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Implicit conversion to complex<double>

 
 
perroe@nr.no
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Posts: n/a
 
      07-12-2007
Hi

I have a array of complex numbers that are stored in a simple double
array. This is done since the array is part of an wrapper for an
external C library, and the imaginary part of the first element, and
the last element are known to be 0. I've implemented a []-operator
that returns a ComplexReference object that basically maps a
complex<double> into the storage used in the array.

What I would like to do is using the ComplexReference object as a
complex<double> object, as shown in the code below, but I can not do
this implicitly, only through the explicit cast.

Is there any way to make this work so that the ComplexReference object
will behave like a complex<double> from the users point of view
without wrapping all the functions associated with std::complex, using
a temporary complex<double> object, or using a explicit cast?

#include "complexarray.h"

#include <complex>
#include <iostream>

int main()
{
ComplexArray a(6);

// Works:
a[0] = std::complex<double>(1.0, 0.0);
a[1] = std::complex<double>(5.1, 2.0);
a[2] = std::complex<double>(2.0, 1.1);
a[3] = std::complex<double>(5.5, 0.0);

// Does not work:
std::cout << "|a[2]| = " << std::abs(a[2]) << "\n";

// Works
std::cout << "|a[2]| = " <<
std::abs(static_cast<std::complex<double> >(a[2])) << "\n";

// Also works
std::complex<double> c = a[2];
std::cout << "|a[2]| = " << std::abs(c) << "\n";

exit(EXIT_SUCCESS);
}


complexarray.h:

#include <complex>
#include <vector>

class ComplexReference {
public:
ComplexReference(double& re, double& im)
: re_(re), im_(im) {}

inline operator std::complex<double>() const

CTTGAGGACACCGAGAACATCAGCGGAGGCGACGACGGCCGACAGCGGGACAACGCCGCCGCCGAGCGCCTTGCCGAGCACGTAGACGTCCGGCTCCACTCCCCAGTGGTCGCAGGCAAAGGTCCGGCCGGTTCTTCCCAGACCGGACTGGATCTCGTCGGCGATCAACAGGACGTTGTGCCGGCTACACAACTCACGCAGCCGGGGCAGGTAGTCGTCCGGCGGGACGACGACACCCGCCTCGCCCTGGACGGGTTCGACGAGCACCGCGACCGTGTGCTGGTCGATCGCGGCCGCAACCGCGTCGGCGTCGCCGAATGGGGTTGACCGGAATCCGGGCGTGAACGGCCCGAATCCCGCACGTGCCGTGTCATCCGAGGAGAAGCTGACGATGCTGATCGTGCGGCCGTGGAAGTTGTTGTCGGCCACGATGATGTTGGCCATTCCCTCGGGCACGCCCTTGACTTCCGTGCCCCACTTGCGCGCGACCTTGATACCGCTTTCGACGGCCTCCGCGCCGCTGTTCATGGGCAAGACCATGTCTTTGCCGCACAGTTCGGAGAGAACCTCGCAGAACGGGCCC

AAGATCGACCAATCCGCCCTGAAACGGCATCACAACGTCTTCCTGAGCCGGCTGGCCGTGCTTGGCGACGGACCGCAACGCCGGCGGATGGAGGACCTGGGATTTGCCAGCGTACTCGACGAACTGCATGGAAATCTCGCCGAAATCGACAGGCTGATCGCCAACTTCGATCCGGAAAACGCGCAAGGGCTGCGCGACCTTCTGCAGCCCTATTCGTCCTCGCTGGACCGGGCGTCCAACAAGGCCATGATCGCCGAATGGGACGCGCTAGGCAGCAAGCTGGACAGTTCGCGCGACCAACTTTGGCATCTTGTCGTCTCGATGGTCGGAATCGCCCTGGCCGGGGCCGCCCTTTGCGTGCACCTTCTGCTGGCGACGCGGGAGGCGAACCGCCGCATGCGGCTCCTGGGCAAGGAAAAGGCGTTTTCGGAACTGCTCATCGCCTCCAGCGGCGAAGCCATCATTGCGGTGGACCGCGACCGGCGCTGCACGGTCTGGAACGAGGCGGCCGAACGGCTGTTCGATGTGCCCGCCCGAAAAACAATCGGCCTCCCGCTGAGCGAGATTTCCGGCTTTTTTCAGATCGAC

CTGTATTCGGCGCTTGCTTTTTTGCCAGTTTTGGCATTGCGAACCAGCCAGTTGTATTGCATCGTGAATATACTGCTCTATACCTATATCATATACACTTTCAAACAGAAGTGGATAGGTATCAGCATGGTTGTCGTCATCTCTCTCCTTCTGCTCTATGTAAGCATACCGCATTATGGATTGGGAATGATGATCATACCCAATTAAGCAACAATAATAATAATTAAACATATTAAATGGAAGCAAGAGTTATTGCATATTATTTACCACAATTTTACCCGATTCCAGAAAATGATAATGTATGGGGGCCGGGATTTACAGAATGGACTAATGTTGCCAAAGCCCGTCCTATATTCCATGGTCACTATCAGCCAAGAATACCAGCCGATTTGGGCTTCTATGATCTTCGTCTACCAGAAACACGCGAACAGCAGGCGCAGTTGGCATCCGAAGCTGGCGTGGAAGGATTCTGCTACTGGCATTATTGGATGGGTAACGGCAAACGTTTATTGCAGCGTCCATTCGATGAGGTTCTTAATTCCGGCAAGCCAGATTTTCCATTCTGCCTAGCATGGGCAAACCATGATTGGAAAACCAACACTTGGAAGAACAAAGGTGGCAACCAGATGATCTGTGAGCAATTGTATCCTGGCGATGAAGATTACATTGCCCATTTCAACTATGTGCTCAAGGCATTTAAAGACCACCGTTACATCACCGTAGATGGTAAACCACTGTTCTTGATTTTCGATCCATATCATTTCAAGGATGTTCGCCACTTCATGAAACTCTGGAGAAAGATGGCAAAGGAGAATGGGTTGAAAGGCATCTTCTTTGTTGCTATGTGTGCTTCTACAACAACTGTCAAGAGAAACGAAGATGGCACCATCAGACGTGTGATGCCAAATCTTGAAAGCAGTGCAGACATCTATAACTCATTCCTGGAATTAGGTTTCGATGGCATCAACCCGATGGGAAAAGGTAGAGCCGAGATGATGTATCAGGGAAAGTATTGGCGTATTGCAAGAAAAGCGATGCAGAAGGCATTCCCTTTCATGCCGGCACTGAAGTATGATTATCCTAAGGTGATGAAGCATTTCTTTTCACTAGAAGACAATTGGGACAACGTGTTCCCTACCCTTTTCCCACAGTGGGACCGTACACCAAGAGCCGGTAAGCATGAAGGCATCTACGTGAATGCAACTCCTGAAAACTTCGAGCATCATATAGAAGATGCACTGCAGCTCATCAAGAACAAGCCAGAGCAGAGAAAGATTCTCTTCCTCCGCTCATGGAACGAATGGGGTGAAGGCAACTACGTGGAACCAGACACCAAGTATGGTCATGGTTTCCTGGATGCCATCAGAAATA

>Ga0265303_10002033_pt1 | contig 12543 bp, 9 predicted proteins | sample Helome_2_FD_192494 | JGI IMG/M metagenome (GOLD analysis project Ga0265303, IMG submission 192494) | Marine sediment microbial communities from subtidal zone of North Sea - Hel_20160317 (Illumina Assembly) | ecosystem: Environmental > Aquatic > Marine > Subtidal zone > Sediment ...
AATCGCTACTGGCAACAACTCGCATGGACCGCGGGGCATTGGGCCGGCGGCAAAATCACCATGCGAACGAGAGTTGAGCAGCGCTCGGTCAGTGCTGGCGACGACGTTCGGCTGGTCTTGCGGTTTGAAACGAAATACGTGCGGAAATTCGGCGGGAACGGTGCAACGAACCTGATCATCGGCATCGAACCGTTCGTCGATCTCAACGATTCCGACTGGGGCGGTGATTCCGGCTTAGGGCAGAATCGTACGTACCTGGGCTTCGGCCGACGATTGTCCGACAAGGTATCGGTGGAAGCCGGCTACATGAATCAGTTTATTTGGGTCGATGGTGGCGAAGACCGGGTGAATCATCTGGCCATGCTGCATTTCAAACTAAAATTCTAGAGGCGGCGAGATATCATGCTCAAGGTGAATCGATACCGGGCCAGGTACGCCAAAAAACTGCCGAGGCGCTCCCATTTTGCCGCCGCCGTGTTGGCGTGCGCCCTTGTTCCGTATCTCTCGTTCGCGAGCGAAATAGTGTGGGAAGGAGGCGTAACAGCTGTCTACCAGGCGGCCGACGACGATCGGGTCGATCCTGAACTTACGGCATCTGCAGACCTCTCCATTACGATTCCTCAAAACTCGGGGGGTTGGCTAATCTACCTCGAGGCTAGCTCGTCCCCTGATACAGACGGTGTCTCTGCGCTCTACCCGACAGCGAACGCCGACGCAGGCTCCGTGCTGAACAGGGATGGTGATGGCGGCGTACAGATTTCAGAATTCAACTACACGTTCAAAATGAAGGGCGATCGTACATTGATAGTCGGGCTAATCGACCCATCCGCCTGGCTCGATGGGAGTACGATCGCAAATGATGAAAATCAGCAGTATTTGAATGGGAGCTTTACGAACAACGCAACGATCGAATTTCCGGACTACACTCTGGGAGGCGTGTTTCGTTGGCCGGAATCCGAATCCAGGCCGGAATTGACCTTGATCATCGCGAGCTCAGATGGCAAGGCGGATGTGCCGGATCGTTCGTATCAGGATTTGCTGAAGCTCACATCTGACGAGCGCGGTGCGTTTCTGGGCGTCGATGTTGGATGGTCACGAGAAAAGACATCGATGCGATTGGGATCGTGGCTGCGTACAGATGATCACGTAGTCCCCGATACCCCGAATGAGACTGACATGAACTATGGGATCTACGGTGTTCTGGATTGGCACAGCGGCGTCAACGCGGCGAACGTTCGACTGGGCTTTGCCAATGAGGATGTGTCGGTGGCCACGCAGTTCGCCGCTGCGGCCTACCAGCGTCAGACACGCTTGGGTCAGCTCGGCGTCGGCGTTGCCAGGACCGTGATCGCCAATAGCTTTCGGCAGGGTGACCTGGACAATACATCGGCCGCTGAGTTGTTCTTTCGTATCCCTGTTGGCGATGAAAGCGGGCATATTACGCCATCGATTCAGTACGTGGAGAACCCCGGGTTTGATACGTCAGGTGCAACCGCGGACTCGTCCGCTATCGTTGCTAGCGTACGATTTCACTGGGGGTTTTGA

{
return std::complex<double>(re_, im_);
}

inline ComplexReference&
operator=(const std::complex<double> c)
{
re_ = c.real();
im_ = c.imag();
return *this;
}

private:
double& re_;
double& im_;
};

class ComplexArray {
public:
typedef ComplexReference reference;
typedef std::complex<double> const_reference;

// Note: n is length of data, not number of complex elements.
explicit ComplexArray(int n = 0) : data_(n), dummy(0) {}

inline const_reference operator[](size_t i) const
{
size_t n = data_.size();
if (i == 0 || (i == n/2 && n%2 == 0)) {
return const_reference(data_[i], 0);
}
return const_reference(data_[i], data_[data_.size() - i]);
}

inline reference operator[](size_t i)
{
size_t n = data_.size();
if (i == 0 || (i == n/2 && n%2 == 0)) {
return reference(data_[i], dummy);
}
return reference(data_[i], data_[data_.size() - i]);
}

inline size_t size() const
{
return data_.size() / 2 + 1;
}

private:
/// The data vector.
std::vector<double> data_;

/// Dummy object.
double dummy;
};

--
Per Rĝe

 
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Robert Bauck Hamar
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Posts: n/a
 
      07-12-2007
http://www.velocityreviews.com/forums/(E-Mail Removed) wrote:

> Hi
>
> I have a array of complex numbers that are stored in a simple double
> array. This is done since the array is part of an wrapper for an
> external C library, and the imaginary part of the first element, and
> the last element are known to be 0. I've implemented a []-operator
> that returns a ComplexReference object that basically maps a
> complex<double> into the storage used in the array.
>
> What I would like to do is using the ComplexReference object as a
> complex<double> object, as shown in the code below, but I can not do
> this implicitly, only through the explicit cast.
>
> Is there any way to make this work so that the ComplexReference object